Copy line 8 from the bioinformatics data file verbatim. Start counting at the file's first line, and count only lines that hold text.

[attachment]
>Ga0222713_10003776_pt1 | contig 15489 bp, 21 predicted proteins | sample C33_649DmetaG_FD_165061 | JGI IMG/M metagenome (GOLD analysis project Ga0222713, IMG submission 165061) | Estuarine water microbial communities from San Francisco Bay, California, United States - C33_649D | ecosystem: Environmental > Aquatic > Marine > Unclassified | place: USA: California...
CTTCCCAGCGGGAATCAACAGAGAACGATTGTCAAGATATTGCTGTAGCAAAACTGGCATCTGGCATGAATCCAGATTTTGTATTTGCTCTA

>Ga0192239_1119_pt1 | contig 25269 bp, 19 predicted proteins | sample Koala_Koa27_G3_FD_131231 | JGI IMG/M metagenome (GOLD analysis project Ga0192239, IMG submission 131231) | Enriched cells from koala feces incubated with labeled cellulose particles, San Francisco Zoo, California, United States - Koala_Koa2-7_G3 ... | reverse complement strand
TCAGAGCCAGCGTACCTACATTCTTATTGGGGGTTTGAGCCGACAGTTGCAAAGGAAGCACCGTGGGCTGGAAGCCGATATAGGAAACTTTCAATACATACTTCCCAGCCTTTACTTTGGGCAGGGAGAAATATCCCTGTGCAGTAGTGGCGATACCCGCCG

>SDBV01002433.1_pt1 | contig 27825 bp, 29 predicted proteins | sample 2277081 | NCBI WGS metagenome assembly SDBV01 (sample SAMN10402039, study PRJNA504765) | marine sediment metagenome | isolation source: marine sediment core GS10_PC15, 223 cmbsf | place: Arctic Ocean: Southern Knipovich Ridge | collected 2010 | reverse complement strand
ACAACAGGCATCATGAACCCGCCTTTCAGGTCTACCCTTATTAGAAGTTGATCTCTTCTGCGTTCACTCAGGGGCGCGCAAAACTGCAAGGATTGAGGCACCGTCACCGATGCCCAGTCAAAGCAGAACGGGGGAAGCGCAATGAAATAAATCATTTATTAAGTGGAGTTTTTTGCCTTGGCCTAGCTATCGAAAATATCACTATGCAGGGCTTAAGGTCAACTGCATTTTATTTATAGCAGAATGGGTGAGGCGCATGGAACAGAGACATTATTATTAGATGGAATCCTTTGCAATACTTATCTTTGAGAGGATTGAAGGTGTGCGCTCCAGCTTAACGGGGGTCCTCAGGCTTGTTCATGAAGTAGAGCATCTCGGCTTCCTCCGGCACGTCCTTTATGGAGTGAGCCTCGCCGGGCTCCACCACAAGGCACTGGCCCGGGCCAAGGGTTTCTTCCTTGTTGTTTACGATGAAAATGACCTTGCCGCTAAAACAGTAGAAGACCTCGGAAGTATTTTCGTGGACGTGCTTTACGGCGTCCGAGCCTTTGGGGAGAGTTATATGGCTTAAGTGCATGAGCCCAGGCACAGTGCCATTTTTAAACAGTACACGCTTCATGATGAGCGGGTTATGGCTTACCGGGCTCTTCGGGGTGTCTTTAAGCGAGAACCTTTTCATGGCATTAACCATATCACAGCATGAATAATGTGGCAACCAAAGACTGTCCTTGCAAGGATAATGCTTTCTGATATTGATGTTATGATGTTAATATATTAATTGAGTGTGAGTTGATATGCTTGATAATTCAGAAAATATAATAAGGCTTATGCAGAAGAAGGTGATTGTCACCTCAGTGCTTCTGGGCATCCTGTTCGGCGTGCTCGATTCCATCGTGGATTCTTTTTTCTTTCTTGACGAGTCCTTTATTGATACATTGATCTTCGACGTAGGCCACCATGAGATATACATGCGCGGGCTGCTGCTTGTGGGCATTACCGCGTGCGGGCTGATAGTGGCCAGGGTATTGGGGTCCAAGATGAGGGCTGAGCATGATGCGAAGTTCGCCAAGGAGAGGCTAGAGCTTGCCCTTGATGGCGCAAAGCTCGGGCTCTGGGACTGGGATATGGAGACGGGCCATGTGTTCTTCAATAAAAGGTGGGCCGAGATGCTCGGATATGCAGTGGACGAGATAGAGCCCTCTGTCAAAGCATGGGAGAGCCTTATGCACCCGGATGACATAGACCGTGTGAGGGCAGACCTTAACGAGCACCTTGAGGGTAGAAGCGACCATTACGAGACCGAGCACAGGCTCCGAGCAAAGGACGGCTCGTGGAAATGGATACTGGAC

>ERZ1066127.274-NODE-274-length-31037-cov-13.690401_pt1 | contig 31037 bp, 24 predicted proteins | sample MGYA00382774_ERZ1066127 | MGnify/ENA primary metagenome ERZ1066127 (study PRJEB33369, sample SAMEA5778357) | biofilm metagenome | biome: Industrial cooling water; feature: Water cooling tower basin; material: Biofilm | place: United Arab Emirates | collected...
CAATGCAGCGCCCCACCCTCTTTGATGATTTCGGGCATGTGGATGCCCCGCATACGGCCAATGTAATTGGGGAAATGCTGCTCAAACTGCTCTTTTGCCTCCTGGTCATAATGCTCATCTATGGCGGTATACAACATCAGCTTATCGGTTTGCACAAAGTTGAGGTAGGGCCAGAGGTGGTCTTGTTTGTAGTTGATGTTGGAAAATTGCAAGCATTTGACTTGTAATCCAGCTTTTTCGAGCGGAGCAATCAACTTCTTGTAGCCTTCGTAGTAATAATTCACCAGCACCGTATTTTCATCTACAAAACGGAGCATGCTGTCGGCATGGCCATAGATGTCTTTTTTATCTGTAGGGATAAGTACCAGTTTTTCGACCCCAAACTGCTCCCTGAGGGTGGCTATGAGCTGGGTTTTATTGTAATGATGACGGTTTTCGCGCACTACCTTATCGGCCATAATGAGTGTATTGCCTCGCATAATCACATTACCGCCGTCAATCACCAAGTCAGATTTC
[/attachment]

CAATGCAGCGCCCCACCCTCTTTGATGATTTCGGGCATGTGGATGCCCCGCATACGGCCAATGTAATTGGGGAAATGCTGCTCAAACTGCTCTTTTGCCTCCTGGTCATAATGCTCATCTATGGCGGTATACAACATCAGCTTATCGGTTTGCACAAAGTTGAGGTAGGGCCAGAGGTGGTCTTGTTTGTAGTTGATGTTGGAAAATTGCAAGCATTTGACTTGTAATCCAGCTTTTTCGAGCGGAGCAATCAACTTCTTGTAGCCTTCGTAGTAATAATTCACCAGCACCGTATTTTCATCTACAAAACGGAGCATGCTGTCGGCATGGCCATAGATGTCTTTTTTATCTGTAGGGATAAGTACCAGTTTTTCGACCCCAAACTGCTCCCTGAGGGTGGCTATGAGCTGGGTTTTATTGTAATGATGACGGTTTTCGCGCACTACCTTATCGGCCATAATGAGTGTATTGCCTCGCATAATCACATTACCGCCGTCAATCACCAAGTCAGATTTC